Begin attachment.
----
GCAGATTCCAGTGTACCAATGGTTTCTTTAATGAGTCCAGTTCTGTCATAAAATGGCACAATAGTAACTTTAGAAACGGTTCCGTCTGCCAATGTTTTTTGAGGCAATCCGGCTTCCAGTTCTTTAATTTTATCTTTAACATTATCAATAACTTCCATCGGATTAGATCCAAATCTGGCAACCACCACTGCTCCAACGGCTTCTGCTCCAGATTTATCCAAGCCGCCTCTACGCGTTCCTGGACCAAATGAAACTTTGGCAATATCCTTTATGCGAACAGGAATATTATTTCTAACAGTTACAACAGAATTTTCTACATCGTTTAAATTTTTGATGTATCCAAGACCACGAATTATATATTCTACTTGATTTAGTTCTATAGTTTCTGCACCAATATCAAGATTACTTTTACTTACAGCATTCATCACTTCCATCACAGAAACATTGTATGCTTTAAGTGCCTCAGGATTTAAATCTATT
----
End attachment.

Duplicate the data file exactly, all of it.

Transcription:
GCAGATTCCAGTGTACCAATGGTTTCTTTAATGAGTCCAGTTCTGTCATAAAATGGCACAATAGTAACTTTAGAAACGGTTCCGTCTGCCAATGTTTTTTGAGGCAATCCGGCTTCCAGTTCTTTAATTTTATCTTTAACATTATCAATAACTTCCATCGGATTAGATCCAAATCTGGCAACCACCACTGCTCCAACGGCTTCTGCTCCAGATTTATCCAAGCCGCCTCTACGCGTTCCTGGACCAAATGAAACTTTGGCAATATCCTTTATGCGAACAGGAATATTATTTCTAACAGTTACAACAGAATTTTCTACATCGTTTAAATTTTTGATGTATCCAAGACCACGAATTATATATTCTACTTGATTTAGTTCTATAGTTTCTGCACCAATATCAAGATTACTTTTACTTACAGCATTCATCACTTCCATCACAGAAACATTGTATGCTTTAAGTGCCTCAGGATTTAAATCTATT